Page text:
“Don’t Touch Me There” by The Tubes

It’s a Phil Spector-ish, sexy wall-of-sound song about, having lots of suggestive foreplay, but ultimately, no sex. The Tubes female singer Re Styles spends the song seductively fending off male singer Fee Waybill’s overtures with a breathy, “If you really care, don’t touch me there.”  I suppose now, you could just sing that refrain to anyone and they’d go, “Yeah, sure, dude I won’t touch.” 

 

AUDIO: The Tubes “Don’t Touch Me There”

 

“Space Oddity” by David Bowie  

Key line: “Planet earth is through and there’s nothing I can do.” Bowie’s Major Tom has shocked Ground Control by choosing to remain “high above the earth,” blissfully “floating in my tin can.” It’s a choice. Separation equals transcendence. Goodbye to you lot, trying to sort things out on this miserable planet. Ultimately, of course, it’s death for Tom but for that time being … it’s escape. 

 

VIDEO: David Bowie “Space Oddity”

 

“Stay at Home” by Too Much Joy

It’s Friday night, but Tim Quirk’s got a book and he’s gonna read it! “Nightclubs, discotheques, got nothing for me/Why pay to be bored? /Baby this is free.” If he wants music, well, he’s got that stereo and he turn it up loud. And, yeah, maybe if he does that, he’ll invite his gal over to dance around naked. Not a bad way to self-quarantine, right?

 

AUDIO: Too Much Joy “Stay At Home”

 

“19th Nervous Breakdown” by The Rolling Stones

The novel coronavirus is branded COVID-19. Note that number. And some of us are suffering and rest of us are likely on the verge of suffering a nervous breakdown or as we now call it a panic attack. Ergo … the Stones predicted 2020 55 years ago!

 

VIDEO: The Rolling Stones “19th Nervous Breakdown”

 

“Isolation” by Joy Division

It’s Ian Curtis, fer Chrissakes, so of course his self-imposed isolation is because of his “surrender to self-preservation” and the fact that “I’m ashamed of the person I am.” The way the song is shaped it seems like this sort of isolation is just a natural state of being and the propulsive hookiness of the song make it almost … attractive.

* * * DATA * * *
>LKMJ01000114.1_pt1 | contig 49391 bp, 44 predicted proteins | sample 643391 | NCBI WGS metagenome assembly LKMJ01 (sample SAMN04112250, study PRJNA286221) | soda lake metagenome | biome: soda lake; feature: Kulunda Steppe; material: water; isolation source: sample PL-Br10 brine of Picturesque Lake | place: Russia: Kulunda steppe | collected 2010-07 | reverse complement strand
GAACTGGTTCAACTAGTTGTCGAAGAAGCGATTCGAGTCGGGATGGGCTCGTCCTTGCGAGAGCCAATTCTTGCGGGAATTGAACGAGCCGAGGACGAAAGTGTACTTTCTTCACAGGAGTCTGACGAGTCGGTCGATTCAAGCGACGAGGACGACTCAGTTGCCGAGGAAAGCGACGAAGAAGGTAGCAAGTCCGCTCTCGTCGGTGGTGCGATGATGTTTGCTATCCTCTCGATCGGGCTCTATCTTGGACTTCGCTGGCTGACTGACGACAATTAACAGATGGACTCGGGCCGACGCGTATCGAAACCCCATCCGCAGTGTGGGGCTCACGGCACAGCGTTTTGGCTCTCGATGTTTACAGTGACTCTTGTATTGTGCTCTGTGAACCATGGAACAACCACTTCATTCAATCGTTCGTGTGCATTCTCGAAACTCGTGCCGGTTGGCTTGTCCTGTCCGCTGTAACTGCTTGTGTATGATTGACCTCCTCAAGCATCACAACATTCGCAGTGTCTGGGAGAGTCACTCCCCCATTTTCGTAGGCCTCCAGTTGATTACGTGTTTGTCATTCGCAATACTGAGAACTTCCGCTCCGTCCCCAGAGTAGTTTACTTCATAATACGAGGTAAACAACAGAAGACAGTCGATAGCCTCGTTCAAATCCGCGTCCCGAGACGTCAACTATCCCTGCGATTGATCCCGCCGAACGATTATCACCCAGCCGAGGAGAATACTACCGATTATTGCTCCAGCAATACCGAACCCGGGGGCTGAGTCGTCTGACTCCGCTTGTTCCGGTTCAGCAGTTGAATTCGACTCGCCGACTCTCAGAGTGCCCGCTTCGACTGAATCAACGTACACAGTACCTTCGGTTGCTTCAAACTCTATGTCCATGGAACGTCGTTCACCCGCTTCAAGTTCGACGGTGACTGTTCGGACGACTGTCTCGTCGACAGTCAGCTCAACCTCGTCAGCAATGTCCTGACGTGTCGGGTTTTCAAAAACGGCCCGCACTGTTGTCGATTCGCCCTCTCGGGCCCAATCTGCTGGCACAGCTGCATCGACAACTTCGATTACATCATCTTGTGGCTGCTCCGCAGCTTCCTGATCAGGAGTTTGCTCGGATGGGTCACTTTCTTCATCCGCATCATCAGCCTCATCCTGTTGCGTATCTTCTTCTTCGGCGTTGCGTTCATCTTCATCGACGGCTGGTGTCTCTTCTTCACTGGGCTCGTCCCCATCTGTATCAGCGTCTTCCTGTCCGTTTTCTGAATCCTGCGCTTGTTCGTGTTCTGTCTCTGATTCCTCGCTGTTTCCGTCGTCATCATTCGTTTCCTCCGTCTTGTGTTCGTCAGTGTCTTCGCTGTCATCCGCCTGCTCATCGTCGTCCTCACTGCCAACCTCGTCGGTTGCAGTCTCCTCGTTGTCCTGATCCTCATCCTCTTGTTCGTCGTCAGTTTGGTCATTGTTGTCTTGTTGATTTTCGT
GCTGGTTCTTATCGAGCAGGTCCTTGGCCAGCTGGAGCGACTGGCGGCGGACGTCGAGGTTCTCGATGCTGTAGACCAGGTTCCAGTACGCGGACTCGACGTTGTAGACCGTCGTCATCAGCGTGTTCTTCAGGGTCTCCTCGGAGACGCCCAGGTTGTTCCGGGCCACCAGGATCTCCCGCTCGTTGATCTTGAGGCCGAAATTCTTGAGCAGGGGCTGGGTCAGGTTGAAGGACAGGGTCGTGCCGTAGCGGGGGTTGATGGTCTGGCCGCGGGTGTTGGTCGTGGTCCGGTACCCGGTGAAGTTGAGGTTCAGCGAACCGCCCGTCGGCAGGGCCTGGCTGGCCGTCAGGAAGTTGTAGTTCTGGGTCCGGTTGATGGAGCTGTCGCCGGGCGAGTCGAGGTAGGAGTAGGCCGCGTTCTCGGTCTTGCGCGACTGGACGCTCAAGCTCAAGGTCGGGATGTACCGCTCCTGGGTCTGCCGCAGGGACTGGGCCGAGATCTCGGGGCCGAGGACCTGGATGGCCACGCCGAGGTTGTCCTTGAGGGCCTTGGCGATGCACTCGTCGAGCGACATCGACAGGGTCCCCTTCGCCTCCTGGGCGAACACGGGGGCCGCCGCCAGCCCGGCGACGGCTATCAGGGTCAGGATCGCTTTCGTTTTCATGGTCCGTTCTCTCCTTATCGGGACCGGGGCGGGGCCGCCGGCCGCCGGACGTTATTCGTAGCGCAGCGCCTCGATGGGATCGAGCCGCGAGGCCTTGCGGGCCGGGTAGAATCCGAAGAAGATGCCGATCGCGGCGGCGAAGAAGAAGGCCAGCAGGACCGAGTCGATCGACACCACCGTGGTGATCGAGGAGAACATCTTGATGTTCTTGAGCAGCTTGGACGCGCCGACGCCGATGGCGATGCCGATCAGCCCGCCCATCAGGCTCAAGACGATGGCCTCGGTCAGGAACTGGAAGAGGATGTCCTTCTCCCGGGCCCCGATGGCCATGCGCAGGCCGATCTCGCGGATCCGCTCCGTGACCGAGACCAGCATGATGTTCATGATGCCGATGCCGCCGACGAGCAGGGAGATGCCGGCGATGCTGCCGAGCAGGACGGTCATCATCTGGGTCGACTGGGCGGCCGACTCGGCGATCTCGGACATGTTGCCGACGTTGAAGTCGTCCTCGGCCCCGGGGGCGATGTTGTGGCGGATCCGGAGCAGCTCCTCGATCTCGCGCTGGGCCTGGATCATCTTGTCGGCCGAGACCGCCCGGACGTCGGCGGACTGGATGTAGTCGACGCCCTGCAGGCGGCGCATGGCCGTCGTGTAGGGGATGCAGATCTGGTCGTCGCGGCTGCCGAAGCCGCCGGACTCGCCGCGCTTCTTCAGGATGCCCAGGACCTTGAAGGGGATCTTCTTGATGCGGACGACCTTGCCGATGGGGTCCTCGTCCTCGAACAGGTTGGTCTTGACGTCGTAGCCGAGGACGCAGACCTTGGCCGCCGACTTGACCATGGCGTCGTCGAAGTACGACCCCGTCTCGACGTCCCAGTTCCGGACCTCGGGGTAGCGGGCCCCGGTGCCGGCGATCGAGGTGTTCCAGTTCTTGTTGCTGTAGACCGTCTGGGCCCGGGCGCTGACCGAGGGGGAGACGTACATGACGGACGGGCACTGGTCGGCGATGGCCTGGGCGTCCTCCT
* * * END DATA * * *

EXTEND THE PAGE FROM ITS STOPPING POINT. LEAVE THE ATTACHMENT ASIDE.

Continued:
AUDIO: Joy Division “Isolation”

 

“Isolation” by John Lennon

Stark and haunting song from the ultimate stark and haunting album, John’s first post-Beatles foray. He’s singing about him and Yoko – the predominant theme of John’s at the time – but, really, doesn’t it strike a universal chord these days? “People say we’ve got it made/Don’t they know we’re so afraid? … Isolation … We’re afraid to be alone … We’re afraid of everyone.”

 

AUDIO: John Lennon “Isolation”

 

Honorable mentions: “Alone Again, Naturally,” Gilbert O’Sullivan, “Don’t Stand So Close to Me,” The Police, “Touch Me, I’m Sick,” Mudhoney, “Sick Things,” Alice Cooper, “You Sound Like You’re Sick,” Ramones, “You Got to Take Sick and Die Some of These Days,” Muddy Waters, “Too Sick To Pray,” Willie Nelson, “So Alone,” Johnny Thunders,  “So Alone,” Lou Reed, “Sick as a Dog,” Aerosmith, “Sick Again,” Led Zeppelin, “The Lonesome DJ,” Golden Earring, Alex Chilton, “No Sex,” “Le Freak (Freak Out),” Chic, “Isolation,” Buzzcocks, “State of Confusion,” The Kinks, “Achoo,” Sparks, “Ventilator Blues,” Rolling Stones, “Another World,” Antony and the Johnsons.

Jim Sullivan

Jim Sullivan has written for The Boston Globe, Boston Phoenix, the Boston Herald, Boston Common, the Christian Science Monitor, and Creem. Follow him on Twitter @jimsullivanink.